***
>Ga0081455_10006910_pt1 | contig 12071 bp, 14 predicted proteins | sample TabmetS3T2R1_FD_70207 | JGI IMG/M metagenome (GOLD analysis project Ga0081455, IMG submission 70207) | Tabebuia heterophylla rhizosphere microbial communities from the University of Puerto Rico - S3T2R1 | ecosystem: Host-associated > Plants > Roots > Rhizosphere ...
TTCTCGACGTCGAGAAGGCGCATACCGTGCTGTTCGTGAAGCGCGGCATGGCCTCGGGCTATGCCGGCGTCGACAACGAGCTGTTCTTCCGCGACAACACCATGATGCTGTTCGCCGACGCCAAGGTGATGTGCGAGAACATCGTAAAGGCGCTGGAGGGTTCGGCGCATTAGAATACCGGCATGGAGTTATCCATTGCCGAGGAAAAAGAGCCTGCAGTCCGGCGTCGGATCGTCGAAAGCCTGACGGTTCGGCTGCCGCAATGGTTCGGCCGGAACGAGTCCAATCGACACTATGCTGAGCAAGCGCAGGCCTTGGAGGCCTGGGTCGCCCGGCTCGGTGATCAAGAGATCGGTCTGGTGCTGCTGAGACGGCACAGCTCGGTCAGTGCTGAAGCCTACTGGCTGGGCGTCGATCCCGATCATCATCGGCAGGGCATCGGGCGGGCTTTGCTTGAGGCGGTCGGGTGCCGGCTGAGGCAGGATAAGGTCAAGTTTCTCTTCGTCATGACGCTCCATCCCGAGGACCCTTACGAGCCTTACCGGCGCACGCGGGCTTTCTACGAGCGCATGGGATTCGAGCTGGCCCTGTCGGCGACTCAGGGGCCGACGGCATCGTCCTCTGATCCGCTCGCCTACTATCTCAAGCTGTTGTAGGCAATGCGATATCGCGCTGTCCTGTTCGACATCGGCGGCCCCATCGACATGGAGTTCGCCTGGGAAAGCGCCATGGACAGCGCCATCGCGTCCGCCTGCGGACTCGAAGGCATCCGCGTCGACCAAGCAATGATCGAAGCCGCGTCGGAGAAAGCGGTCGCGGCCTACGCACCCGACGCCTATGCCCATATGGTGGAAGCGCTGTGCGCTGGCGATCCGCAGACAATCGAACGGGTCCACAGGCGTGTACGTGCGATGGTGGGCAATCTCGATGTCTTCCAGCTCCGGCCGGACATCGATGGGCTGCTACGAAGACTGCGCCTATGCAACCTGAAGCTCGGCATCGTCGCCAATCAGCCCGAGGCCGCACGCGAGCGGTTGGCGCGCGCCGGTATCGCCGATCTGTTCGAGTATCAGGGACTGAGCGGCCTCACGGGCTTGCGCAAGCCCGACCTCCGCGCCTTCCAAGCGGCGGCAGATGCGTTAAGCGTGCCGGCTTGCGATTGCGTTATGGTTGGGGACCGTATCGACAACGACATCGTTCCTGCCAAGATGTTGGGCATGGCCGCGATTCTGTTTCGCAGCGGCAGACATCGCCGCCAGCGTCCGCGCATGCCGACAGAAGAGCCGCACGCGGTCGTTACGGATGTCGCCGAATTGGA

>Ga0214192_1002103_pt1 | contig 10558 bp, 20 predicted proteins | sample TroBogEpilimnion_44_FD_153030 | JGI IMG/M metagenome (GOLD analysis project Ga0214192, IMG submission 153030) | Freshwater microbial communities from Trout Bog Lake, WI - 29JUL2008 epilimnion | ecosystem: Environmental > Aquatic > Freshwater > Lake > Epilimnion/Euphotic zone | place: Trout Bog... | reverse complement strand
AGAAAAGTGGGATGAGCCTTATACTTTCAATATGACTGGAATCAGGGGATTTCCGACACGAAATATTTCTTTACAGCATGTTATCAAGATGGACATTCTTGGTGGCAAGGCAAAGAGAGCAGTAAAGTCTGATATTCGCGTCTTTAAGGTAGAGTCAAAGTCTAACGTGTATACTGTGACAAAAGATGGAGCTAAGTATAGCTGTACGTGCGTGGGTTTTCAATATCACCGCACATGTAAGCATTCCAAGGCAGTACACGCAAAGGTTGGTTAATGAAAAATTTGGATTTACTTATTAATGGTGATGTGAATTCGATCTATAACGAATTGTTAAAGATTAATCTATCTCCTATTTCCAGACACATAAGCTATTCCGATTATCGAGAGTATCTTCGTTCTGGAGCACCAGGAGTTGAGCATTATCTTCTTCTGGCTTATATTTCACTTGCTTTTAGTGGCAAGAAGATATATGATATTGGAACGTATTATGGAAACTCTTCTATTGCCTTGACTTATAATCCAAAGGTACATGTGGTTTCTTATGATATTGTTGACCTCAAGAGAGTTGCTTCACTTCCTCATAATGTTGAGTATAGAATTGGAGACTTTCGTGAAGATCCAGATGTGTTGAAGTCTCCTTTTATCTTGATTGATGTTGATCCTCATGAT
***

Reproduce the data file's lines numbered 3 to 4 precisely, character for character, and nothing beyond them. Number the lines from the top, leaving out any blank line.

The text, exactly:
>Ga0214192_1002103_pt1 | contig 10558 bp, 20 predicted proteins | sample TroBogEpilimnion_44_FD_153030 | JGI IMG/M metagenome (GOLD analysis project Ga0214192, IMG submission 153030) | Freshwater microbial communities from Trout Bog Lake, WI - 29JUL2008 epilimnion | ecosystem: Environmental > Aquatic > Freshwater > Lake > Epilimnion/Euphotic zone | place: Trout Bog... | reverse complement strand
AGAAAAGTGGGATGAGCCTTATACTTTCAATATGACTGGAATCAGGGGATTTCCGACACGAAATATTTCTTTACAGCATGTTATCAAGATGGACATTCTTGGTGGCAAGGCAAAGAGAGCAGTAAAGTCTGATATTCGCGTCTTTAAGGTAGAGTCAAAGTCTAACGTGTATACTGTGACAAAAGATGGAGCTAAGTATAGCTGTACGTGCGTGGGTTTTCAATATCACCGCACATGTAAGCATTCCAAGGCAGTACACGCAAAGGTTGGTTAATGAAAAATTTGGATTTACTTATTAATGGTGATGTGAATTCGATCTATAACGAATTGTTAAAGATTAATCTATCTCCTATTTCCAGACACATAAGCTATTCCGATTATCGAGAGTATCTTCGTTCTGGAGCACCAGGAGTTGAGCATTATCTTCTTCTGGCTTATATTTCACTTGCTTTTAGTGGCAAGAAGATATATGATATTGGAACGTATTATGGAAACTCTTCTATTGCCTTGACTTATAATCCAAAGGTACATGTGGTTTCTTATGATATTGTTGACCTCAAGAGAGTTGCTTCACTTCCTCATAATGTTGAGTATAGAATTGGAGACTTTCGTGAAGATCCAGATGTGTTGAAGTCTCCTTTTATCTTGATTGATGTTGATCCTCATGAT